River Gods in Pannini and Poussin
|Poussin's first Et in Arcadia Ego painting, c. 1629-30, includes a figure identified by some commentators as the river god Alpheus in the lower right. The main action of the canvas features rustics contemplating a tomb whose writing tells them `et in Arcadia ego,' that death too (as well as beauty) lives in Arcadia. Peripheral to the main action, in the lower right corner of the picture, his back to the viewer, Alpheus waits and watches water spill from his urn:|
Alpheus' strong, naked back makes him seem allied with nature, not culture, and the flowing water seems to suggest the continuity and transciencethe flowingof time far beyond the brief span that will be occupied by the rustics' presence in this scene, or even in their lifetimes in Arcadia. The god is at home on this spot, he isn't going anywhere; he and his urn were there before this scene occured and will be there after its little drama is played out.
An irony is in the story that Hamilton does not mention: Artemis the goddess of chastity protected Arethusa in one way but in another way she did not; the means of escape she provided also became the means by which the Greek river god could unite with the woman even more fully and more permanently than she feared.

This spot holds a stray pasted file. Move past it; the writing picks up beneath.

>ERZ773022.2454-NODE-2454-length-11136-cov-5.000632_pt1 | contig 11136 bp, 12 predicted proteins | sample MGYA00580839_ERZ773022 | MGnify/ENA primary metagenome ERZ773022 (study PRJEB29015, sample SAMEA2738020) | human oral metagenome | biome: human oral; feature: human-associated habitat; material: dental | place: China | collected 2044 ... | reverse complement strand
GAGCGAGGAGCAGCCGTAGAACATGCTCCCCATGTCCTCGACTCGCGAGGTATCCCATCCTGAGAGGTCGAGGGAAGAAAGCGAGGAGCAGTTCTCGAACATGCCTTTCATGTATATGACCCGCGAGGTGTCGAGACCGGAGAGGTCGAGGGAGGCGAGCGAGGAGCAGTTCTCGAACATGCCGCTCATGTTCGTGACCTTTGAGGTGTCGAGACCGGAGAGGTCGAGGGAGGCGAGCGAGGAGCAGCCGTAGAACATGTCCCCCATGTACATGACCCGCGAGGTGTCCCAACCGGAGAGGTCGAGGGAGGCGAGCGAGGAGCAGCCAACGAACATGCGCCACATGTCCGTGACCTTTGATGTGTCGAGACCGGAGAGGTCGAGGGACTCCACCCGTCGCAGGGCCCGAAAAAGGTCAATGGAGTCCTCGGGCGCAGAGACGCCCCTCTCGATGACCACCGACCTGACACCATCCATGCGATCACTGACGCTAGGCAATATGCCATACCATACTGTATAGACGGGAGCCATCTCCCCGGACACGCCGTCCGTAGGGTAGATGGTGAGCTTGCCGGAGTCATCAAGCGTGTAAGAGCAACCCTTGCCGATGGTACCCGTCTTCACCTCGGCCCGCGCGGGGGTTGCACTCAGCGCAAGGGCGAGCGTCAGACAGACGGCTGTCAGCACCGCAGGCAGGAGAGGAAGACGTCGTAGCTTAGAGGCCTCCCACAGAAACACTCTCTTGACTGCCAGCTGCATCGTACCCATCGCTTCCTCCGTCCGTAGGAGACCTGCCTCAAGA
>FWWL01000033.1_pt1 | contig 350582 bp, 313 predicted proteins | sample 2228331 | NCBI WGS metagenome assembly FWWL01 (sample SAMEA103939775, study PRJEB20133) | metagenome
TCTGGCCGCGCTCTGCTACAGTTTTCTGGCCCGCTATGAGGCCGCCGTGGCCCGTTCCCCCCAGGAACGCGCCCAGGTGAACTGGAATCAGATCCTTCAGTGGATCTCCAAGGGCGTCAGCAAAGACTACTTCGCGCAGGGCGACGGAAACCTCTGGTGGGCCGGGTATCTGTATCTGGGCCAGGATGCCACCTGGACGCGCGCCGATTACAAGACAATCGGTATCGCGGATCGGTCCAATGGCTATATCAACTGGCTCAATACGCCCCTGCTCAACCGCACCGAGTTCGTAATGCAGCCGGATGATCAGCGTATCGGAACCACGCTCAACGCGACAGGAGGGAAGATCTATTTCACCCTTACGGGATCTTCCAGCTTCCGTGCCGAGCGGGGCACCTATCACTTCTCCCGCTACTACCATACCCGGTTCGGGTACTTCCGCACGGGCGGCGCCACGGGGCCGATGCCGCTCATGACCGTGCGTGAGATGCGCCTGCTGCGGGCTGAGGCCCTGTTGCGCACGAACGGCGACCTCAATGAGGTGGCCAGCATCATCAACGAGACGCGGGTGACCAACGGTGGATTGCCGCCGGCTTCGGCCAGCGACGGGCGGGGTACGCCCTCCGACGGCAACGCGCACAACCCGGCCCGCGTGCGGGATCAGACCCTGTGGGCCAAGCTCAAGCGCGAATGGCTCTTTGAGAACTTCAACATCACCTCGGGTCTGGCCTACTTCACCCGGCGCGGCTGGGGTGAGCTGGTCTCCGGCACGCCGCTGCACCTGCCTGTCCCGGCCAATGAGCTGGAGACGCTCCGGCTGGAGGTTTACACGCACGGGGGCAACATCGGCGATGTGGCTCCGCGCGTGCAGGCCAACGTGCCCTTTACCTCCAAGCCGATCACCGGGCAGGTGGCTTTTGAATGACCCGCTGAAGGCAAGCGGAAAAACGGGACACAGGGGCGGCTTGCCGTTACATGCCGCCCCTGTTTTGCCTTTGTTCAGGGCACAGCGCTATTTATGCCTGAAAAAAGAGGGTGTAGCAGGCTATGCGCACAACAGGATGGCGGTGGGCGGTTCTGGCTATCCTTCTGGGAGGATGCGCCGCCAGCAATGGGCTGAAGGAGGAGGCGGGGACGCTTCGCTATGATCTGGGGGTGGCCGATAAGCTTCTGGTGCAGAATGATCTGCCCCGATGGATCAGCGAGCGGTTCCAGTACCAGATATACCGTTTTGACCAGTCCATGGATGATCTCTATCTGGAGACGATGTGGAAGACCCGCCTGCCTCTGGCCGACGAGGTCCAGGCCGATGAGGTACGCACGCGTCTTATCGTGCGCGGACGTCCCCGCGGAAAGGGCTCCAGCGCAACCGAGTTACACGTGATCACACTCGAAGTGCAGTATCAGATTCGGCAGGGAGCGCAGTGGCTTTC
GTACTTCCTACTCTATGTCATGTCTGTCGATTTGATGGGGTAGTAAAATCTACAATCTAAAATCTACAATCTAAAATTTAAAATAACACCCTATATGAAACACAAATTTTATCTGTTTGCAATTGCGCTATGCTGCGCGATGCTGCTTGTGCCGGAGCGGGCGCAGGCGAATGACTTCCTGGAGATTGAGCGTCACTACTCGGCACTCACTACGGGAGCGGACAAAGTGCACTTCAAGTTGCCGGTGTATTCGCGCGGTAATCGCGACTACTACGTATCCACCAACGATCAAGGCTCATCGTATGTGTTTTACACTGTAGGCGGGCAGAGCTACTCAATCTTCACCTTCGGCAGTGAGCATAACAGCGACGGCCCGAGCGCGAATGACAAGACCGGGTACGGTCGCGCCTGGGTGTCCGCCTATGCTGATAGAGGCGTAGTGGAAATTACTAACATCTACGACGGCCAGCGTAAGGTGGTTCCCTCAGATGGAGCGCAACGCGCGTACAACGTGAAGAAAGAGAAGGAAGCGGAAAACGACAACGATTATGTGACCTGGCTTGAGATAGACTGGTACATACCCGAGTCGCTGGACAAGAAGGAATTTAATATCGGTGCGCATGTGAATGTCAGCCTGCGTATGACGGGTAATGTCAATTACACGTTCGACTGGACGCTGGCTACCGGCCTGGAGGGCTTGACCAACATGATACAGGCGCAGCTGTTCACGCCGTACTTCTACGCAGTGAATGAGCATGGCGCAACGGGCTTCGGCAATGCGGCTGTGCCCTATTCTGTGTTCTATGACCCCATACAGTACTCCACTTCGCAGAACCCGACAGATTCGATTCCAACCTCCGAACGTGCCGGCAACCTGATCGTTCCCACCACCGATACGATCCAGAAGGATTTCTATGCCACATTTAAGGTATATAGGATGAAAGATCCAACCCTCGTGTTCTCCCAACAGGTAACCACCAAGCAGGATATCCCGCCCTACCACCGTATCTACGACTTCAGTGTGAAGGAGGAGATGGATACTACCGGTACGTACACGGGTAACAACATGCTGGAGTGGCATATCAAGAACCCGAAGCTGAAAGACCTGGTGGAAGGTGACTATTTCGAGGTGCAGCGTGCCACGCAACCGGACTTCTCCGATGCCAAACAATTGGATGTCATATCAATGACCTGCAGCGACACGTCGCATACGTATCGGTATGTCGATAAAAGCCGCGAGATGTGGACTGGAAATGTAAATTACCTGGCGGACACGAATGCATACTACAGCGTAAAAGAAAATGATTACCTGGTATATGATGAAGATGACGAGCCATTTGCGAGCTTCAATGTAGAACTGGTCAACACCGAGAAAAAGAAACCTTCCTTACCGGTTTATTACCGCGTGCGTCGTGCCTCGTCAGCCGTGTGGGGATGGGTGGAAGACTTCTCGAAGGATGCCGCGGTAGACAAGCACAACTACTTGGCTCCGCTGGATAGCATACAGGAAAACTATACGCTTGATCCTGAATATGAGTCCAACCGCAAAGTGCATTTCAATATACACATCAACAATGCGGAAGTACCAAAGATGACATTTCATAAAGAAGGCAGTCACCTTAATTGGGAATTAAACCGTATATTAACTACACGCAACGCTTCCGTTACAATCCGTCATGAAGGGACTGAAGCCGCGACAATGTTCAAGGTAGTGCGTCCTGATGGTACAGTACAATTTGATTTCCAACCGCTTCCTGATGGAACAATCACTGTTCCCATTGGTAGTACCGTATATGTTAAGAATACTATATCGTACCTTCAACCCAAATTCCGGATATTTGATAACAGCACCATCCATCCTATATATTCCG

This story is not known before Ovid's famous account of it in the Metamorphosis. It's not clear whether it has Greek sources or not, unlike many of Ovid's other stories in the Metamorphosis, which clearly do have been passed down to him from Greek tradition. But this apparently precendent-less story is one of the ones that most overtly seems to represent the cultural connections between Greek and Roman culture as the Romans understood them: a deep and powerful intermingling contributes to the "purity" of the Italian spring. The story also suggests that some of the most powerful connections are not the obvious ones but the ones hidden underground.)
Even more suggestive is Poussin's later work, The Finding of Moses (1647). The focus of the painting is on the cluster of Egyptian women at the center of the scene exclaiming over the baby boy (Moses) who has just been discovered at the Nile's edge.
To the right, in shadow rather than highlighted, sitting rather than standing, is a massive figure leaning on an urn with water spilling from it. Near him is the figure of a sphinx, equally impassive to the drama unfolding nearby. This male figure is identified as the god of the river Nile. Having aided in Moses' rescue and delivered him into the future, where he can change the course of history in the name of prophecy, the Nile river god retires to the margin of the scene just at the moment when Moses' prophetic life begins. (This iconography is at least as old as the Renaissance. A similar figure is part of a frieze near the stairs leading up to Michelangelo's Capitolene Museum in Rome. To view a photo of this sculpture and a close-up, click here.)
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